Two years ago, I wrote a script. I knocked on the doors of many factories and land owners, and most of them said no, or that it was out of their control. Until one person said YES - Mrs Emmett, from Imberhorne farm.
She lent us the old granary for roughly 1.5 years. We had to give up the first film - a sci-fi-trilogy, and so I wrote another. We shot a quarter of that, but the main actor pulled out, so I wrote another. We shot a third of that but the main actors pulled out, so we were left with only a matter of weeks remaining, as well over a year had passed, and we had no film.
So we decided to write a final script - a pretty short script at only 62 pages, and simply called "The Granary". We recycled props from old films, and we had no actors left. Only the loyal crew, who had stayed with me through thick and thin, and a few friends for small parts. It was written in three days and we started shooting immediately, with the help of my good friend Will, who had helped find props and solve many problems for all the projects.
Every crew member played a role in acting, most of which had never acted before. It was cold, and the aeroplanes wouldn't shut up, and sometimes, it was hell, but we finished it.
The film is about a character I play called Pan (Eveshka Ghost). It is pretty much based on my story of agoraphobia. He is trapped in the granary by his own demons and must find himself and invent his own techniques to escape it. He finds a journal about a Farmer (Will Lightburn) who had a son called Tom. He learns that he and Tom are not so different after all. Inspired by the story, which he tells his doctor (Alex Willis), he uncovers the secret of the granary, which is crucial for him to overcome and fight his anxiety.
THE PREMIERE EVENT
The premiere will take place in East Grinstead cinema, on September the 10th (Sunday) at 8:00 PM. We'll be there before then at about 7:30, and have everyone hopefully in the screen at 8:00. I will introduce the film and then we'll watch it.
It is a long film - at 150 minutes. It is not yet rated, but your funding will help pay for the BBFC certificate - which exceeds the budget of the film in the first place (and the kickstarter, so please keep donating even after the target!) It does allow me to make blu-rays and dvds, as a certificate is required to release those, so if it works out, it will definitely work out.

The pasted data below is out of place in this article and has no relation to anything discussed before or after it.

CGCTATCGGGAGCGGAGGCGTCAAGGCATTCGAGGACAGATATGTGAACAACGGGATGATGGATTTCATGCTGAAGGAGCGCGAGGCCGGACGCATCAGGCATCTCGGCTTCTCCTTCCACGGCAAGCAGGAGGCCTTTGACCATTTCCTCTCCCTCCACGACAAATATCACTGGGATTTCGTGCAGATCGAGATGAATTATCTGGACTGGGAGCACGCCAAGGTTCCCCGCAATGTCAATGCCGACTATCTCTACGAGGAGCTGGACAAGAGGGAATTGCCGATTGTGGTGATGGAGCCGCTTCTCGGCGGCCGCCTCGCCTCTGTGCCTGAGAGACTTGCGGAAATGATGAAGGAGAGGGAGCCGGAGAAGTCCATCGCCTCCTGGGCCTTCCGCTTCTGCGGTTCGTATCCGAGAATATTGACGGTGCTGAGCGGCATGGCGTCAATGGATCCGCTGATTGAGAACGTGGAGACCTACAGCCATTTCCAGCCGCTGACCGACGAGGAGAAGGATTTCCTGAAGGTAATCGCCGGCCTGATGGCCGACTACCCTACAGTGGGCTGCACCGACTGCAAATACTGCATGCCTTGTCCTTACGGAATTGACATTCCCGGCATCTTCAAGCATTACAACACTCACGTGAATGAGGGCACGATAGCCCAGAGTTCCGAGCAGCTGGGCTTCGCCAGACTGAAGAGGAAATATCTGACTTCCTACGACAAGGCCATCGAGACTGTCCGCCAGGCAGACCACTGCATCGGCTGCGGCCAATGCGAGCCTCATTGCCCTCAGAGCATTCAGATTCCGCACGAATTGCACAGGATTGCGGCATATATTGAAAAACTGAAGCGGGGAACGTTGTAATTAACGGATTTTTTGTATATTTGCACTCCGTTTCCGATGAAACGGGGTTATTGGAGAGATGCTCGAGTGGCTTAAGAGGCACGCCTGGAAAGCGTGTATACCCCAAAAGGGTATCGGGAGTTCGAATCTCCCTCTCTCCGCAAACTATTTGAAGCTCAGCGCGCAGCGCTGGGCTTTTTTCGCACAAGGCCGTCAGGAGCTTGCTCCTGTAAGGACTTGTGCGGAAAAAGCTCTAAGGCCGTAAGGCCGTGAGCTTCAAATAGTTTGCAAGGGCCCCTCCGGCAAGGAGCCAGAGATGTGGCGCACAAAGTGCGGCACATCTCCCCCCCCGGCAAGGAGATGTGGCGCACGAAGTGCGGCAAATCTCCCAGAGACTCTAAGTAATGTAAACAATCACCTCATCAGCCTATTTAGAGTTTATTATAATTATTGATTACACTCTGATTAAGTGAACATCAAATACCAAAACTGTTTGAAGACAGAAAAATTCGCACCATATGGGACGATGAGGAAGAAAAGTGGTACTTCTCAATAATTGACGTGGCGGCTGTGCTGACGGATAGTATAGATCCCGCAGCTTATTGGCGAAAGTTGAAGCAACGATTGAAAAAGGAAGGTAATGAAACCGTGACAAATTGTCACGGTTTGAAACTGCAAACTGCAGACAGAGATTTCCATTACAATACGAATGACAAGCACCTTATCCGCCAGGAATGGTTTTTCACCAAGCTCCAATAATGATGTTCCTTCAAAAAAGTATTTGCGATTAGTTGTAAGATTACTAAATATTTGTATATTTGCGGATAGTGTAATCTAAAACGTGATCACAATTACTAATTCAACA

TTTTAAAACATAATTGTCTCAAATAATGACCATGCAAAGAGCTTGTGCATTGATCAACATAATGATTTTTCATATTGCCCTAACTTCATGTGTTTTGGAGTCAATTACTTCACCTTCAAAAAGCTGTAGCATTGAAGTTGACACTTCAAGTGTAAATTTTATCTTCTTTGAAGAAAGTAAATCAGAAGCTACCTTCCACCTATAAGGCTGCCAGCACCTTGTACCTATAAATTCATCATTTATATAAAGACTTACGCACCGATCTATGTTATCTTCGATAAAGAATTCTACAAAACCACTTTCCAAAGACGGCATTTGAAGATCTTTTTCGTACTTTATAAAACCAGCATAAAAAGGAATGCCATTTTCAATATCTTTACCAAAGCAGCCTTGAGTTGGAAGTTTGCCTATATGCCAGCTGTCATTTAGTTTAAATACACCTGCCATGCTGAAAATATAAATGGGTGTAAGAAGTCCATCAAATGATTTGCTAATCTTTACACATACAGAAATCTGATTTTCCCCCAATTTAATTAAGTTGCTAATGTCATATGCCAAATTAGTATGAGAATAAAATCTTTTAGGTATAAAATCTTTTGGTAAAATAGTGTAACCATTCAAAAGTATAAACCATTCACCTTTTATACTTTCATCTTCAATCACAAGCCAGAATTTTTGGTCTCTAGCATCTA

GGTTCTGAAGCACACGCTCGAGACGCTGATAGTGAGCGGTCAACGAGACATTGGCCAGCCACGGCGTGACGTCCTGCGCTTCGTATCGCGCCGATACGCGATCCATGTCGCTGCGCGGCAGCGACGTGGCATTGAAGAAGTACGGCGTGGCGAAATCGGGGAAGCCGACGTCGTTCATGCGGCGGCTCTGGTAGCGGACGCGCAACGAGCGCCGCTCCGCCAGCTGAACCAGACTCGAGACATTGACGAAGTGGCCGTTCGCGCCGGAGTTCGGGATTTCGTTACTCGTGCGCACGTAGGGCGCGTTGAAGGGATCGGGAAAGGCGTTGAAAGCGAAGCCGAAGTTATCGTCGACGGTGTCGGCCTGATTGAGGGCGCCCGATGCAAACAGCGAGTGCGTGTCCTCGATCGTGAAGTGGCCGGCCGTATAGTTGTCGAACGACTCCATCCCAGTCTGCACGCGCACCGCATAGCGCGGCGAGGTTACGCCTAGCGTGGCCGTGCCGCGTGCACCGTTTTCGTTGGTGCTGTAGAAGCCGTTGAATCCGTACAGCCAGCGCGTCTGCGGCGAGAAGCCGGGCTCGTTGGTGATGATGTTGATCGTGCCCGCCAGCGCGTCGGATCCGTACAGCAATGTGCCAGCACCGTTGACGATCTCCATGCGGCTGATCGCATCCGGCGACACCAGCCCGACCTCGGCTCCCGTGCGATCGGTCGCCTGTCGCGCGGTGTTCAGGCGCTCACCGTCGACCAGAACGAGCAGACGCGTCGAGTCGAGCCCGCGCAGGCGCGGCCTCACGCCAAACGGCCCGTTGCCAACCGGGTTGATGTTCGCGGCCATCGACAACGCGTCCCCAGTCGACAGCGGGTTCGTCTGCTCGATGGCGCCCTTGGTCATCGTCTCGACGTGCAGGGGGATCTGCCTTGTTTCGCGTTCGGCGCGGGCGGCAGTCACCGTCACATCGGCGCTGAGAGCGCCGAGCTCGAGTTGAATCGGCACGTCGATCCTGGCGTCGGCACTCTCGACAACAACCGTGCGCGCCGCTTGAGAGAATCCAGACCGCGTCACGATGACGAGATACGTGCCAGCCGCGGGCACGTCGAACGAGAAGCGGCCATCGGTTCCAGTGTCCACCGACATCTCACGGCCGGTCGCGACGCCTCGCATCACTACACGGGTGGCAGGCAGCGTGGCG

It is not a commercial film. It is an experimental, artistic and emotional film, with a haunting and original classical score, that takes its time to breathe. I believe the music to be my finest work to date, and the story is a way of carrying that music with images. I believe in making films the way they used to be made, by telling stories in unique ways. The only way to express my experiences with a lifetime of agoraphobia personally, on film, is to give it time to unfold slowly, then accelerate towards the end. And I promise you this now, there are many big twists at the end!
The film covers many mental health situations during the scenes, including anxiety, agoraphobia, depression, suicide, OCD, eating disorders and personality disorders. Many of which I have experienced and survived, so I am hoping to deliver a message to all that there is hope - a light at the end of the tunnel.
NOT ALL REWARDS include a ticket. Please make sure that if you want a ticket, you get one with a ticket, or you pledge twice, one for a ticket, and one for the other goodies. I understand that not everyone will be able to make the Premiere, but if we nail the kickstarter (particularly if we can overfund it), then we will have that certificate for life and I can book more screenings anywhere in the UK until the end of time. :)
The film is not currently rated, but I would expected it to be a 15. Just to be safe side, and due to the complex psychological content, we will only be admitting people aged 18 and above.
Please email me with any questions via the kickstarter page.
My humblest regards, and thank you for your donations. Without you, this wouldn't be happening.
Eveshka Ghost (writer, director)
Risks and challenges
There are virtually no risks, as the film is already made.
I will say that, putting a film onto DCP is a challenge. Although we have tested and it works, there is always a chance of a hiccup here and there,
Previous tests had a few of these hiccup moments (two moments in fact), so if that happens, which is unlikely, it should only last a few seconds and the film will continue as normal.
The hiccups only affect the picture, not the sound.
But this is hardly a risk. More like stalling a car then simply starting it up again 3 seconds later. :)
- (29 days)